Thursday, May 03, 2007

Apostasy : more developments (1)

The full Al-Jazeera Everywoman segment on apostate Revathi is already up on Malaysiakini. Let’s see. Other than the hyped-up “never seen before footage of the Islamic rehab center” the brief coverage over the contentious apostasy issue was just that: brief, but emotionally powerful nonetheless. So what do we get out of that 10-min international coverage?
1. Perak mufti Harussani Zakaria was heard to say Islam mandates the death sentence for apostasy but no such law is applied in Malaysia. Instead there are laws to prevent Muslims from leaving the religion. He declared that without apostasy laws, “we’re finished; the malays would be finished.”

That is incredible as much as it is unsurprising since it’s the usual paranoia given vent by some politicians and street demos. With due respect, if a majority people and over 1 billion religious adherents feel so easily threatened and therefore need the force of legislation for protection, something is wrong somewhere.

2. Prof Shad Faruqi who was previously on record as saying that conversion out of Islam ought to be subject to Syariah as a legal safeguard (against abuse and evasion of charges of Islamic offences) was heard here saying that freedom of conscience for all people - including muslims - is enshrined in the Federal Constitution under Article 11 (clause 1). Religious arrests therefore not only violate Article 11 but also personal liberty.

3. Farid Suffian Shuaib, law lecturer at International Islamic University claimed the Constitution must be acknowledged in the context of history. Prior to the arrival of colonialists, Islam was already “applied.” The dual system of civil law and Syariah as spelled out in the Constitution simply extends to muslims their historical right to regulate themselves. En. Farid believed the Syariah court should determine the actual status of Revathi’s faith (presumably at birth, since her current belief is unacceptable if she was ‘born’ a muslim). If as it appears that Revathi is Muslim, then there was no marriage – “not according to Islam, or under Malaysian law” (Marriage and Divorce Act).

Again, I find it astounding that Revathi’s personal faith conviction has completely no relevance in the raging controversy.

3. SIS Zainah Anwar admitted that ethnic relationships between muslims and non-muslims have been strained, and that “real life” had been overlooked. The reality was that someone who was forced to believe is, “deprived her liberty, deprived her child, deprived her husband, and her right to a family.” I applaud Zainah’s compassion because all laws, whether religious or civil, are never abstract constructs.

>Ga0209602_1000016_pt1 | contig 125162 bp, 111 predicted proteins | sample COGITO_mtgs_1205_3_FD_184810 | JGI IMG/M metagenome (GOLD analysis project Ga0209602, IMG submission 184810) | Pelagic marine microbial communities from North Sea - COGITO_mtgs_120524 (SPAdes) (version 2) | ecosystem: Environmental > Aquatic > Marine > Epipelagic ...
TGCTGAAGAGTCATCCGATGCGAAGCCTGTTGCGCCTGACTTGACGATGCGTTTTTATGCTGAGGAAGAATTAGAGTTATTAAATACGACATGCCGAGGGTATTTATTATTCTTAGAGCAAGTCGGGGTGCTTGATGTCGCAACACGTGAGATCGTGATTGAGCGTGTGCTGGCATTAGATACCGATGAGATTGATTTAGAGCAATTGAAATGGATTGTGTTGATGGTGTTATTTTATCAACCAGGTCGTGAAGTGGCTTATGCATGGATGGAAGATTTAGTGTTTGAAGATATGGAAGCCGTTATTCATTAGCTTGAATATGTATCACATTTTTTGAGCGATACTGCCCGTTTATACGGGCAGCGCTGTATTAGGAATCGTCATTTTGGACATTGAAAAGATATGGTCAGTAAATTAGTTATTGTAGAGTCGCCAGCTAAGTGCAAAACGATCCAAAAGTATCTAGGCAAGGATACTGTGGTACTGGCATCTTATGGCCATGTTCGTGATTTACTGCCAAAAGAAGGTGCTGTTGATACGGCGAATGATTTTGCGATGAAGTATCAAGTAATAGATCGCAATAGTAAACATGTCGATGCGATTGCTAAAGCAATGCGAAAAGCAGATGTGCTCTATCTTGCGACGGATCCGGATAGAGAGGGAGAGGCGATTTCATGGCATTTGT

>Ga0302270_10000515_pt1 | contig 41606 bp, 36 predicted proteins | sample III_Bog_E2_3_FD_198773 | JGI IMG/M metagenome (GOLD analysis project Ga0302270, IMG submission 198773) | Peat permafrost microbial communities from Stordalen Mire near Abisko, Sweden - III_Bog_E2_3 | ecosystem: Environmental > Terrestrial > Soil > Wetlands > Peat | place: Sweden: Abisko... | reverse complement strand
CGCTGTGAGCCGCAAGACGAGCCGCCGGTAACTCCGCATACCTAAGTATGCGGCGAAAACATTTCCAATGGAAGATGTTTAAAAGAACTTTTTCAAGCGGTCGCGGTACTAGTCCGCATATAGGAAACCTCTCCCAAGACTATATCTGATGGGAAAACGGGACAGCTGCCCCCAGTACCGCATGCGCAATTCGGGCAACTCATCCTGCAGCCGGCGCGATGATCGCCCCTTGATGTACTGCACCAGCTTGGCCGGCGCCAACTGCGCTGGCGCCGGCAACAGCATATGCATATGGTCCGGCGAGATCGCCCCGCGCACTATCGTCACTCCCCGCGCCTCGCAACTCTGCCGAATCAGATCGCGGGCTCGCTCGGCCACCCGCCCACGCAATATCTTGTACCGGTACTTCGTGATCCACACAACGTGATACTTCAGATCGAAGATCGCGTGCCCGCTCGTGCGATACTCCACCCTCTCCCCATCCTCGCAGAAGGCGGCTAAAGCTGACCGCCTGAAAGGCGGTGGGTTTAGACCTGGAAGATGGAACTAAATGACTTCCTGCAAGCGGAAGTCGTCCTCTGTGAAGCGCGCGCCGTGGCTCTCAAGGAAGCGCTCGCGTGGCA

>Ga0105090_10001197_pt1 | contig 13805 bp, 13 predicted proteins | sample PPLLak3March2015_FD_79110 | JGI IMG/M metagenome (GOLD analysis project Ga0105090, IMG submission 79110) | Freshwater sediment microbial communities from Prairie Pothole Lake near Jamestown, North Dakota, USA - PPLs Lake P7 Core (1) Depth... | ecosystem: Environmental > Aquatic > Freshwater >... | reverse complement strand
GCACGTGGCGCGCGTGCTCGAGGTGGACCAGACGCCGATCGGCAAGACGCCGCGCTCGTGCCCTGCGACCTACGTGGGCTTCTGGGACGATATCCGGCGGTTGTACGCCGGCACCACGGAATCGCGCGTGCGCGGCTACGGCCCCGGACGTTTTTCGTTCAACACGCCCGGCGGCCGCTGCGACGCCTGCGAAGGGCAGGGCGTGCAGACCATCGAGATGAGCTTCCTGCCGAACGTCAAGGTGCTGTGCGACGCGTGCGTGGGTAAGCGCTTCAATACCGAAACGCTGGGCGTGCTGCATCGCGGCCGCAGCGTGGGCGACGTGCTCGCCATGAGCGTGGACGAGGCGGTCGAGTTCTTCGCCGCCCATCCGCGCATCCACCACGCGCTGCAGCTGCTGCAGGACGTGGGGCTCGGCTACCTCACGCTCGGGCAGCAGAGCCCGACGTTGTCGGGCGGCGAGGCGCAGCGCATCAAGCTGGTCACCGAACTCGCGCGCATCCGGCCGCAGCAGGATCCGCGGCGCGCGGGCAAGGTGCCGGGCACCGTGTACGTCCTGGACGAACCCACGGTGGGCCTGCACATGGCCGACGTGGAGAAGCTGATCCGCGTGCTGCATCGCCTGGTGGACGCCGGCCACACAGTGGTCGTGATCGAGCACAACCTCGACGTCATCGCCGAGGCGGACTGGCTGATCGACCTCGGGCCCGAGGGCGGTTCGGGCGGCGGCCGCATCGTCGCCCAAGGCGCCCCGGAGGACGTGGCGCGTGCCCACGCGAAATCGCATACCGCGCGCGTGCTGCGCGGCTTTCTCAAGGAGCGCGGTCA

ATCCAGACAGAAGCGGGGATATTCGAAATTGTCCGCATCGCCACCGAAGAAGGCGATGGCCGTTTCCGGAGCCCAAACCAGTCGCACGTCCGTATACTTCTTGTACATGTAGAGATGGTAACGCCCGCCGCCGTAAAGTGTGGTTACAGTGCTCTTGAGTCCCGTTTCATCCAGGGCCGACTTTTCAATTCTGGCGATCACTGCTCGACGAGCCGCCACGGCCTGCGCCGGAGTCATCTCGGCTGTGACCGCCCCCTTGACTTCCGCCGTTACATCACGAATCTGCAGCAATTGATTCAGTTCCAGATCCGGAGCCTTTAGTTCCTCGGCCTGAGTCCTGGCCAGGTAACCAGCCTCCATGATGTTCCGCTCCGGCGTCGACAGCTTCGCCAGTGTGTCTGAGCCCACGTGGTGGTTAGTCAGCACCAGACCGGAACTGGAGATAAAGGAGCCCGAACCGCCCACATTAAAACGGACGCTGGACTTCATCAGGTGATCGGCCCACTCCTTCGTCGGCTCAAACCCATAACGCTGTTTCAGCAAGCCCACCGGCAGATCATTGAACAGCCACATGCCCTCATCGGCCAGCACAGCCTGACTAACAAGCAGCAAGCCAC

In a not entirely inappropriate context (but probably totally unacceptable to Islam), Jesus once said that God created Sabbath for man, not man for the Sabbath (Mark 2:27). Really, the distinction between these two ideas is at issue here as well.
Finally, there’s nothing the ordinary Malaysian does not already know. But there is one consolation however. Brief though it was, at least the Al Jazeera segment brought alive the human dimension behind the heart-wrenching episode. A mother has been separated from her baby. A husband has been denied his right to both wife and child. A family has been torn apart.


Some sort of compromise was reached in another case involving rubber tapper P. Marimuthu and his allegedly muslim wife Raimah Bibi, the mother of their 6 children (who were all forcibly separated as well). Marimuthu gets his children back, but not his wife. Malaysiakini has the report:

The Selangor Islamic Religious Department (Jais) this morning agreed to grant the custody of the children to Marimuthu to be raised as Hindus. They are expected to be handed over to Marimuthu by tomorrow.

However his Muslim wife Raimah Bibi Noordin would still be in the custody of the religious department. She will be granted access to her children but would not be allowed to live with her Hindu husband.

Karpal Singh calls it a compromise and likens it to Solomon's justice. Hardly. Far, far from it. Perhaps the exercise was all about face-saving. If so, Marimuthu's tears tell us justice has not been served.


In an interview with Malaysiakini, Dr M surprises with his views on the apostasy issue. I’ll have to give credit where credit is due, and from what has been revealed in the short excerpt, it’s certainly a progressive point of view that people of goodwill can heartily concur with. Below is an excerpt:

Malaysiakini: The Federal Constitution says that the definition of Malay is that you have to be Muslim, and allowing for Malays to covert out of Islam would unravel the whole thing. What’s your point of view on this?

Mahathir: The thing is, if you are not a Muslim, then you are not a Malay. That’s all. That’s what the constitution says.

Malaysiakini: And that is what some Malays are worried about.

If you are prepared to give up Islam, you must also be prepared to give up (the rights associated with) the definition of a Malay. You must say that ‘I am not a Malay.’

Malaysiakini: Would you agree to that?

Why not? People would still be Malay, but officially, he would not be a Malay. Being a Malay in this country has certain privileges, so he wouldn’t enjoy those privileges.

Malaysiakini: You’ve got no problem with the definition of the Malay?

At the moment, we’ve got no reason to change the definition of a Malay. There are only two countries in the world where the race is linked to the religion.

Malaysiakini: You’ve got no problem if a Malay actually renounces Islam?

If he renounces Islam, then he is not a Malay. That’s all.

No comments: